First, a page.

By Don Cayo, March 10, 2015
You could pay many hundreds of TransLink CEOs’ salaries with the money Californians have spent on the motionless masses of metal that dominate the landscape as far as my eye can see. That’s not to mention the megabucks they’ve invested to build and maintain the dense spiderweb of freeways, expressways, interstates, designated federal and state highways — lanes totalling almost 620,000 kilometres — that were intended to whisk them about their business but in fact frequently trap them on what have become high-priced parking lots.
It is mid-morning on a sunny Saturday, and my wife and I are stuck in another of a tedious series of traffic jams on the drive between Los Angeles and San Diego. But no matter, traffic has been much worse at busier times of busier days during my family’s week-long visit to this part of the state. Besides, for most of the time it takes for today’s journey, we’re not stopped; we are able, at least, to crawl.
Crawling in an automobile is inefficient. The average cost per commuter of wasted gasoline and lost time in the Greater Los Angeles area works out to $1,300 US a year and that in a place where gasoline is much cheaper than in B.C. and the dollar buys a lot more.
Metro Vancouver commuters are no strangers to traffic jams, but they aren’t in as bad a place as those in Los Angeles, at least not yet. But with frequent traffic tie-ups, more difficult geography when it comes to providing alternative routes, and a population expected to grow by at least 30,000 a year for the foreseeable future, we could well be on our way down this road.
As I sat drumming my fingers on the steering wheel during frequent involuntary stops on the freeway, I wondered what the public reaction would be back home if TransLink were to preside over not a handful of service interruptions a year, but rather dozens and dozens and dozens of grind-to-a-halt incidents every single day? How would we assess the competence of the millions of Southern California decision-makers — all the folks who buy all those cars and trucks — who have sunk countless billions into private vehicles that can only rarely travel at the speeds they are built for?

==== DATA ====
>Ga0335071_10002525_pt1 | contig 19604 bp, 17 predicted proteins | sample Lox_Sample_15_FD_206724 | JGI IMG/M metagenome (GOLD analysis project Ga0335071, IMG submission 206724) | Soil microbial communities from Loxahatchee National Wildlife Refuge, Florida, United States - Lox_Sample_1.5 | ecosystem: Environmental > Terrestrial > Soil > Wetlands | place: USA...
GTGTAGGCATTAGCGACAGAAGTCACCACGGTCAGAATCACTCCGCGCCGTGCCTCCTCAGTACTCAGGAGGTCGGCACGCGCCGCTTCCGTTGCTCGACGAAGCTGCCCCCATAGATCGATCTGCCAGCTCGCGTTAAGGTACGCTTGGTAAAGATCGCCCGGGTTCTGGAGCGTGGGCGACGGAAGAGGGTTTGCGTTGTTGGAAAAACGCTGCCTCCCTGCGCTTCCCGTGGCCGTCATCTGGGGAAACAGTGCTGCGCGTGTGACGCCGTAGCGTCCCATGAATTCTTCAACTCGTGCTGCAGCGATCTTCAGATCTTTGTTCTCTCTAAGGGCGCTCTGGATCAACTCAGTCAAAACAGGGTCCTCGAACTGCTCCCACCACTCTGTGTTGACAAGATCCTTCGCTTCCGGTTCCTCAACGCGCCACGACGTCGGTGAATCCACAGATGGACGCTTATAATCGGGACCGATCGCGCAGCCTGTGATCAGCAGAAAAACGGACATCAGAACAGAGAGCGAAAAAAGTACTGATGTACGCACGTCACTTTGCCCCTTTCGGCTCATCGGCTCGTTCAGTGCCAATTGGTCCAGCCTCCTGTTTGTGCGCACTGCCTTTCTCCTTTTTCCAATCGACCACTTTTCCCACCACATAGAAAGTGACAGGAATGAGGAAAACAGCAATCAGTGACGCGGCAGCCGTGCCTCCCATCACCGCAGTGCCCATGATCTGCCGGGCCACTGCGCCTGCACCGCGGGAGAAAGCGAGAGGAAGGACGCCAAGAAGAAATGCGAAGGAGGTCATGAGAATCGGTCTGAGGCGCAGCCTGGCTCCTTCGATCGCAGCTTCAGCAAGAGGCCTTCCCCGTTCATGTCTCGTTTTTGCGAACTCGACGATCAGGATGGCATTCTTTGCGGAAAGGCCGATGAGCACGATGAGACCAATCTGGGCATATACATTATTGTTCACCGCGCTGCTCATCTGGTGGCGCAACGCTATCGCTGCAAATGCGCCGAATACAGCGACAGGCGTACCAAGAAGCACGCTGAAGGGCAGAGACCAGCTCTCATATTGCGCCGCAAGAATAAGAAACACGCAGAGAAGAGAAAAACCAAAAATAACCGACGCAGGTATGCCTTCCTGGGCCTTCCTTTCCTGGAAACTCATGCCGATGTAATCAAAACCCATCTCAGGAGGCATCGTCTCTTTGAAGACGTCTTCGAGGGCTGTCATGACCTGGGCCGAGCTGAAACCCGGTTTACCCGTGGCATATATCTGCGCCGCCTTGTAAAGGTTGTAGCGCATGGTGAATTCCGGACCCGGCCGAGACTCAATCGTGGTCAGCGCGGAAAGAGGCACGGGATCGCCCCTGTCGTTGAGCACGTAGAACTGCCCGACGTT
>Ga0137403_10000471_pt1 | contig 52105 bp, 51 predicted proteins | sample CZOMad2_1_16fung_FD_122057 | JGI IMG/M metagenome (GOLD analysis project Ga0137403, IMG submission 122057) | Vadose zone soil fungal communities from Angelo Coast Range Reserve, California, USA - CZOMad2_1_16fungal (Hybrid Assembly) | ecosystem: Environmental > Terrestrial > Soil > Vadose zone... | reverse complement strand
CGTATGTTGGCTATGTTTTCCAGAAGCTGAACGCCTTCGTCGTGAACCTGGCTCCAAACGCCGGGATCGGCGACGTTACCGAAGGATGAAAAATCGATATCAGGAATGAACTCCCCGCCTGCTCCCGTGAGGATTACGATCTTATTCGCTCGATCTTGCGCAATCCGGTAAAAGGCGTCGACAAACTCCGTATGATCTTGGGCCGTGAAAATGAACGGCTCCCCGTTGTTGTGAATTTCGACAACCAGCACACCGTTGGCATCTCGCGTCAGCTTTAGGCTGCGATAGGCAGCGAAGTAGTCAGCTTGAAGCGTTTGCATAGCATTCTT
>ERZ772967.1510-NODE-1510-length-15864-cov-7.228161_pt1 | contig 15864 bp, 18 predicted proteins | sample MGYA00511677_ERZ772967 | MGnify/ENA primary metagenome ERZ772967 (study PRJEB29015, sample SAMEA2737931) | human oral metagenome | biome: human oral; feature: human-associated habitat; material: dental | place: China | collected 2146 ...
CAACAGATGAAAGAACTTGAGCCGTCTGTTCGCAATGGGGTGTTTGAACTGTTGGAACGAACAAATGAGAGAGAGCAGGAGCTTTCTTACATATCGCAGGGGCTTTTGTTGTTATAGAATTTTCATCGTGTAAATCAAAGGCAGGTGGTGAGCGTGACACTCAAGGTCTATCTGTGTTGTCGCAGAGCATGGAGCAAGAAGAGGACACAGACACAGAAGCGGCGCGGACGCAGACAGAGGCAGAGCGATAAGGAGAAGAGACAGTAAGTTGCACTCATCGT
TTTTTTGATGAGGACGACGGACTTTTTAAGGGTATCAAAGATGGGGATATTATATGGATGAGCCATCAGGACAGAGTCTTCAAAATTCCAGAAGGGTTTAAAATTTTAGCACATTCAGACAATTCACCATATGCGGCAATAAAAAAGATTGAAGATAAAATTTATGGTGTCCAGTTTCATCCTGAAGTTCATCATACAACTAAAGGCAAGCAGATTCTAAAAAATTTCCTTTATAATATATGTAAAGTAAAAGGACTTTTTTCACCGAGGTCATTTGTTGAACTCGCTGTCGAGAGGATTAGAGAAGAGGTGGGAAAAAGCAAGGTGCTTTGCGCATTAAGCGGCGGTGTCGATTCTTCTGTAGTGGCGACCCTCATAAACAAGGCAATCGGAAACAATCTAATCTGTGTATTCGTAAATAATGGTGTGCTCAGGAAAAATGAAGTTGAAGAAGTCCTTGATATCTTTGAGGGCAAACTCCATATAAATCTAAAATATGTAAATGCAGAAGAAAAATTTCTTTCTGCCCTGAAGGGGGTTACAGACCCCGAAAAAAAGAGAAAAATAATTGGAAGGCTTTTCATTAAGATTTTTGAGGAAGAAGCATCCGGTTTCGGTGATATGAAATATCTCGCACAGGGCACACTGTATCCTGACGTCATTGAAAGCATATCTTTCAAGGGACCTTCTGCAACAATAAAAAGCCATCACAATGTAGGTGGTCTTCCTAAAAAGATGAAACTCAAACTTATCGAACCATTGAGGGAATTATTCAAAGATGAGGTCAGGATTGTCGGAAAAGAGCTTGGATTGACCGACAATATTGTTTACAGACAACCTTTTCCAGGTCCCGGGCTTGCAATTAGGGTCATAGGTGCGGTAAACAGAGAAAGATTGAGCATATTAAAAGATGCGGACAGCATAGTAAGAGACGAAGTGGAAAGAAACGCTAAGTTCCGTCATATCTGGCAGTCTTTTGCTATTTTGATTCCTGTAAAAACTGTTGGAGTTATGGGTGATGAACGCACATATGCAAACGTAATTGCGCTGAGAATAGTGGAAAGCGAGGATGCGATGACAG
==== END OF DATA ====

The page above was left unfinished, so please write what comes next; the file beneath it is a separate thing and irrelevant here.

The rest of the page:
And if we bequeath Metro Vancouver’s future generations a transportation system as expensive yet inefficient as the one in Southern California, how will they judge us?
My colleague Kelly Sinoski reported Monday on a C.D. Howe forecast of $500 million to $1.2 billion a year in higher costs if — as polls suggest — voters in the TransLink plebiscite scuttle the only plan on the table to improve this region’s transportation network.
These costs include the obvious ones — things such as $163 million a year in time savings if future congestion can be reduced by a third. The author, Ben Dachis, also calculates business cost savings of $140 million a year if congestion is reduced. And he reckons the hidden savings are even greater: $693 million a year if/when skilled workers have better access to better jobs.
“Reducing the hidden costs alone would enable broader agglomeration economies, and new job opportunities, that could raise incomes by up to $950 per worker per year,” he writes.
In other words, the consequences won’t just affect doctors who aren’t doctoring, nurses who aren’t nursing and construction workers who aren’t constructing while they are stuck in traffic. It will also be moms who accept a bad job because they can’t afford the time it takes to commute to a good one, students who can’t mange both a long and costly commute and part-time work, and workers of all ages who will have to choose between promotion and fewer hours on the road.
These are the thoughts that will be running through my head when my plebiscite ballot arrives in the mail.